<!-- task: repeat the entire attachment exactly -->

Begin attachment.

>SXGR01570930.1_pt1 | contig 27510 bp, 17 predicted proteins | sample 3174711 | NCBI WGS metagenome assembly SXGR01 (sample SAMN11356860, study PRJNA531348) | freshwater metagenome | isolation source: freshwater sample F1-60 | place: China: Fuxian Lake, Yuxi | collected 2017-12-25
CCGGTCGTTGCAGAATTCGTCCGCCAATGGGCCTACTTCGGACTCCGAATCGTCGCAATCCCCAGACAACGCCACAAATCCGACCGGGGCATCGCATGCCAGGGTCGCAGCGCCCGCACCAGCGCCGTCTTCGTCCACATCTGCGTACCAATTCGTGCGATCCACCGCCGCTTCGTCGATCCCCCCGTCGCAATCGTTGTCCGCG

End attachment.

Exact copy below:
>SXGR01570930.1_pt1 | contig 27510 bp, 17 predicted proteins | sample 3174711 | NCBI WGS metagenome assembly SXGR01 (sample SAMN11356860, study PRJNA531348) | freshwater metagenome | isolation source: freshwater sample F1-60 | place: China: Fuxian Lake, Yuxi | collected 2017-12-25
CCGGTCGTTGCAGAATTCGTCCGCCAATGGGCCTACTTCGGACTCCGAATCGTCGCAATCCCCAGACAACGCCACAAATCCGACCGGGGCATCGCATGCCAGGGTCGCAGCGCCCGCACCAGCGCCGTCTTCGTCCACATCTGCGTACCAATTCGTGCGATCCACCGCCGCTTCGTCGATCCCCCCGTCGCAATCGTTGTCCGCG